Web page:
Percy calls for reinforcements, Rachel has a destiny, and Clarisse kicks the living snot out of everyone. In other words, it’s the seventeenth chapter in Michael Reads Percy Jackson: The Last Olympian, a.k.a…
I Sit on the Hot Seat
Holy Iliad! The parallels to Achilles in that tale are just bursting all over the place, aren’t they? (And I quite like it.) Silena’s theft of Clarisse’s armor in order to rally the troops and lead them into battle in her guise (clever Silena) is a clear parallel to Patroclus doing the same with Achilles’ armor. I’m ashamed to admit I hadn’t noticed that in the last chapter. Nonetheless, when she died (poor, clever Silena) and Clarisse went absolutely berserk with battle-rage, beat the holy crap out of the advancing army, and drove around dragging the drakon’s dead body behind her chariot, it became pretty clear, and pretty awesome.
What can I say? I like the Iliad. (Heck, I even reference one of the more famous English language translators of the Iliad, Robert Fagles, by stealing his last name for characters in both Zeus Is Dead and The New Aeneid Cycle.) I wonder, was the drakon’s name Hector?
But back to Silena. She was the spy?! I did not see that one coming (foolish, poor, clever Silena), especially given how Charles died. But wasn’t there evidence that the spy was still active after Charles’s death? Or was it just that everyone was worried the spy might still be active? Some things considered the fault of a spy might be caused by other things, after all. In fact, something I wrote for the last chapter but wound up editing out of my post kind of fits here now. Here’s what I didn’t say last time…
Kronos knows they don’t have a child of Ares there right now, and this reminds Percy about the spy in their camp. Yet—and I don’t know why this didn’t occur to me earlier—what if it’s NOT a spy? Percy keeps having visions that give him information about Kronos’s camp, and so far as I remember, this is just a general demigod thing rather than Percy being special, yes? So why can’t someone on the other side get visions, too?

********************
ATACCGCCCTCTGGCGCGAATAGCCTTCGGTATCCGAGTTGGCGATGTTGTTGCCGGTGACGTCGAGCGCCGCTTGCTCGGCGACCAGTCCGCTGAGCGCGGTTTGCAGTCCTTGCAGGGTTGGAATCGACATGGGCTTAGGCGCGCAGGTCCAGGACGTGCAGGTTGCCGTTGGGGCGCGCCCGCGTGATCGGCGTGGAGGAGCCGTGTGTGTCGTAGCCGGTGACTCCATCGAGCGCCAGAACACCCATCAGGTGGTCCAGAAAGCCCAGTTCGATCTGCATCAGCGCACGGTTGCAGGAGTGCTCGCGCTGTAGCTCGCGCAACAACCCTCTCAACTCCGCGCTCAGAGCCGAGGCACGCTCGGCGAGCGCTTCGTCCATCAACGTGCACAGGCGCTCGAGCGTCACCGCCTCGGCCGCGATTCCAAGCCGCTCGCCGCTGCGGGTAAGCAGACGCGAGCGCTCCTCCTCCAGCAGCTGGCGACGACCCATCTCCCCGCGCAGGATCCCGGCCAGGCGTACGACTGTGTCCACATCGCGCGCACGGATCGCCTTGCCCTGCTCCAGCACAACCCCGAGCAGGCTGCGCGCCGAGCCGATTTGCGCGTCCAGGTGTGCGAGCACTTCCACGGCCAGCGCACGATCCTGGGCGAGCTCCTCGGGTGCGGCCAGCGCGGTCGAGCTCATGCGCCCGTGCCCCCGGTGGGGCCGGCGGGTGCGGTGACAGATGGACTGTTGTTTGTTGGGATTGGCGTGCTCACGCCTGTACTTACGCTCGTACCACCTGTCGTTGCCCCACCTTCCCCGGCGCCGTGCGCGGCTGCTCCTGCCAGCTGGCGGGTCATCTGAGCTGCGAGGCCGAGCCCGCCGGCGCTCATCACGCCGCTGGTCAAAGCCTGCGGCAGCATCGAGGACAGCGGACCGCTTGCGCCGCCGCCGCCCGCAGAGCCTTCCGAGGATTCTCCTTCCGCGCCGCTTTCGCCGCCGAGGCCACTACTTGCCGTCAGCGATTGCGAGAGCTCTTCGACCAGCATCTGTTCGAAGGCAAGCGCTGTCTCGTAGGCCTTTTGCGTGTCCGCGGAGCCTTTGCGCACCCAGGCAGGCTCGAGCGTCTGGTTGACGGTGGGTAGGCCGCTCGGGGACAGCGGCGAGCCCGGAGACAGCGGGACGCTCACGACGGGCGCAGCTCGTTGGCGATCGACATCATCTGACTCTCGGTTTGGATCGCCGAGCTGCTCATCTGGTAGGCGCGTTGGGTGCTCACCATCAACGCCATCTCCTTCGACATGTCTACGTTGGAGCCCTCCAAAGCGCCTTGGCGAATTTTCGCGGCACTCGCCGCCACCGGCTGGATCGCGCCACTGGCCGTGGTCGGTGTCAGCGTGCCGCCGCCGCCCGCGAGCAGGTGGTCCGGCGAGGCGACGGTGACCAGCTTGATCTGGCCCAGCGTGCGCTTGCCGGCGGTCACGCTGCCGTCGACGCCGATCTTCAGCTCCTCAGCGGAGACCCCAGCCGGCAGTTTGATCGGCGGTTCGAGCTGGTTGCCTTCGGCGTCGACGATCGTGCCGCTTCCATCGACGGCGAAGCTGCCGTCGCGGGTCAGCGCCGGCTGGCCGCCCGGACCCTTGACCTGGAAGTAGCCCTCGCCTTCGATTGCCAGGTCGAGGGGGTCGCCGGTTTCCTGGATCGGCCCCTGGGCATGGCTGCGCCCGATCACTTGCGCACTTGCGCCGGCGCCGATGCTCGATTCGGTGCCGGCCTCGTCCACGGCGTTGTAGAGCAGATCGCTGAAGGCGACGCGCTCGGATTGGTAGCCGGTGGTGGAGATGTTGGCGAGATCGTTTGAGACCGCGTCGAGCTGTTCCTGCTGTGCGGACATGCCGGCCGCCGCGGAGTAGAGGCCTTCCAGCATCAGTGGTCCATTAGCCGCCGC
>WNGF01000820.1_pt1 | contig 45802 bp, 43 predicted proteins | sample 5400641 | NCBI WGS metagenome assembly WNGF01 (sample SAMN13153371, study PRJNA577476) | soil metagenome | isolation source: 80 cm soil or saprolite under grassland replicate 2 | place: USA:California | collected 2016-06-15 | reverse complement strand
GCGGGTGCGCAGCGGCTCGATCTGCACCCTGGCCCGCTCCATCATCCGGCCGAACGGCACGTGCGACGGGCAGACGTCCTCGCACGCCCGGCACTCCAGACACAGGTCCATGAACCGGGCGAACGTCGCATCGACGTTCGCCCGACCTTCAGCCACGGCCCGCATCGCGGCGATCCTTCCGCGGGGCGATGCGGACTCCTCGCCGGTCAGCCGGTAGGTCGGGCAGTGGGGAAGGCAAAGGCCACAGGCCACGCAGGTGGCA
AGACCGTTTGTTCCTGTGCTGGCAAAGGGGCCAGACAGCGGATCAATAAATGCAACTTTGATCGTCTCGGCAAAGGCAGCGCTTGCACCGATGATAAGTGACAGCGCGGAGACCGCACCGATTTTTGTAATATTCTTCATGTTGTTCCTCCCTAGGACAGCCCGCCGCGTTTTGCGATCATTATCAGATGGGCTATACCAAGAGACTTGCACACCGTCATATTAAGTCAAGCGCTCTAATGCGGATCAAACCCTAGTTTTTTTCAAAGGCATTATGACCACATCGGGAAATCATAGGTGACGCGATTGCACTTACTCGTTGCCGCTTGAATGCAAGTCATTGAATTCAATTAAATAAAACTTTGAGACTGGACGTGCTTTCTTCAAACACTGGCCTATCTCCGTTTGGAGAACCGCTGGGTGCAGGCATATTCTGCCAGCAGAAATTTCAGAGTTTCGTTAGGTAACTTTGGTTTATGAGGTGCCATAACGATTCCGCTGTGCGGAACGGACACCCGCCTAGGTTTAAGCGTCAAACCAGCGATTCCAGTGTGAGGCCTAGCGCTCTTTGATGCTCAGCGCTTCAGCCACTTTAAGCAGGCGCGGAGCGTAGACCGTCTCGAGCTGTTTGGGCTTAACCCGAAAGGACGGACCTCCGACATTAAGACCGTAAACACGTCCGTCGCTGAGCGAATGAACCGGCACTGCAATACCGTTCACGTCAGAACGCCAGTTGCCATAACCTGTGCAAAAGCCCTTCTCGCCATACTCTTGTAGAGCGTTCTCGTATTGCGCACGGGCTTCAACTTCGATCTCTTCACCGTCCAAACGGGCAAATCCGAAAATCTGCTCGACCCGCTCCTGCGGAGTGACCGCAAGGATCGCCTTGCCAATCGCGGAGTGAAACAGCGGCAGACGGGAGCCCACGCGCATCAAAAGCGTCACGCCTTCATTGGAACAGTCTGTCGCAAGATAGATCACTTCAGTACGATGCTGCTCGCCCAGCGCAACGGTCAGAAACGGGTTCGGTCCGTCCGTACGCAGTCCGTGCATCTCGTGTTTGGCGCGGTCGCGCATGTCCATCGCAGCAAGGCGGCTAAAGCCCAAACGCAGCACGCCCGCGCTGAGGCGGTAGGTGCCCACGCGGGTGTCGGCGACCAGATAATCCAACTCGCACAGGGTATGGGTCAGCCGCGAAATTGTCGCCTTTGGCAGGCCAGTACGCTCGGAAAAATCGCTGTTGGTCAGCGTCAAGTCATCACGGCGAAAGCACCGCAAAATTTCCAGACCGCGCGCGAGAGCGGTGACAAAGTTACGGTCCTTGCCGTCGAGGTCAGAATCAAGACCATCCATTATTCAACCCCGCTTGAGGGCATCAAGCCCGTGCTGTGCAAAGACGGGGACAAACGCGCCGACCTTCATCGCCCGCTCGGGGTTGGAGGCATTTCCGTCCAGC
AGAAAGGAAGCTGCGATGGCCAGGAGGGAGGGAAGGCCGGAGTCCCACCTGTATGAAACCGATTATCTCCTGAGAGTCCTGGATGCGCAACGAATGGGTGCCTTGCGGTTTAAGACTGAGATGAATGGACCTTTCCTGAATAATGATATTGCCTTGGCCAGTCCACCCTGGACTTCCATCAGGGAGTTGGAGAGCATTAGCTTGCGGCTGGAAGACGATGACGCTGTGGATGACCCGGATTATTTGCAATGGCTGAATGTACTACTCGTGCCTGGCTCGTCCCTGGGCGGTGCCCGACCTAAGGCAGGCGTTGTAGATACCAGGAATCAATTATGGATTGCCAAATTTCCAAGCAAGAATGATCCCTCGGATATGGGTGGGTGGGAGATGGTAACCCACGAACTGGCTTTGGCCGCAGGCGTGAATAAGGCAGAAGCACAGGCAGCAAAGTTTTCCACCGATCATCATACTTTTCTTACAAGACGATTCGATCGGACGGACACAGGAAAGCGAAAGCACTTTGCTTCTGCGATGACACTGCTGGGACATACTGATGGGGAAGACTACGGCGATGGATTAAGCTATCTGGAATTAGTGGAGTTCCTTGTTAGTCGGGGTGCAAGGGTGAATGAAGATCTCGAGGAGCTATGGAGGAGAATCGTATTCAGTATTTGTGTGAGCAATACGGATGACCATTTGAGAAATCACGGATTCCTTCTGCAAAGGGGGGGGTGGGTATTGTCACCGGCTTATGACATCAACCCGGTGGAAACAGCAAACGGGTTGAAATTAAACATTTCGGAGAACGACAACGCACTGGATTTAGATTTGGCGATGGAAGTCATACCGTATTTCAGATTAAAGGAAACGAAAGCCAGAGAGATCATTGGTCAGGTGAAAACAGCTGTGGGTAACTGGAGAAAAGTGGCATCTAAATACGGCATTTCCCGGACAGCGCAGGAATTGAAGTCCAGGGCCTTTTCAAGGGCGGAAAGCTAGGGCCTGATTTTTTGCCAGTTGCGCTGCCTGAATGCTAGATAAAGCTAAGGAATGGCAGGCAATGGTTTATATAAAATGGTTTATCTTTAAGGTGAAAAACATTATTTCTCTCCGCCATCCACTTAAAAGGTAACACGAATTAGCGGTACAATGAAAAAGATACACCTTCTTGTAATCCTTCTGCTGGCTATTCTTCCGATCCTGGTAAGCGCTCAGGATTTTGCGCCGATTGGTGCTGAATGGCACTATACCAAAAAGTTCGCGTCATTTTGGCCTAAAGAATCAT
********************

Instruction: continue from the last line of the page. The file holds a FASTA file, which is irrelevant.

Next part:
I realize that’s probably not the case, as the narrative likely wouldn’t build up the concept of a spy just to have it turn out that someone’s just getting visions. It’d be too anticlimactic. Anyway, just a thought.
So maybe it really was the case, at least for everything after Charles’s death. And the way Riordan has it go, it winds up not being anticlimactic at all, so far as I’m concerned. So I’m not as smart as I think I am, and when a book out-foxes me like that, it’s pretty cool. Fantastic!
Not to dwell too much on Silena’s death, but along with Clarisse being inspired to kick the holy hell out of Kronos’s army, another silver lining there is how her death causes Annabeth to finally let go of her hope that Luke is any good. (Helpful, foolish, poor, clever Silena.) Maybe I’m being too harsh here, but that hope was a distraction. If Luke does manage to somehow redeem himself in some tiny way by fighting off Kronos’s control, she can reconsider then, but for now, it’s best that’s behind her. (Now, whether Luke would deserve to be considered redeemed if he does do that is another argument entirely…)
Oh, also Silenus died, Rachel has some impending destiny, and Percy got Poseidon to fall back to Olympus and lend a hand. So this chapter has that going for it, which is nice.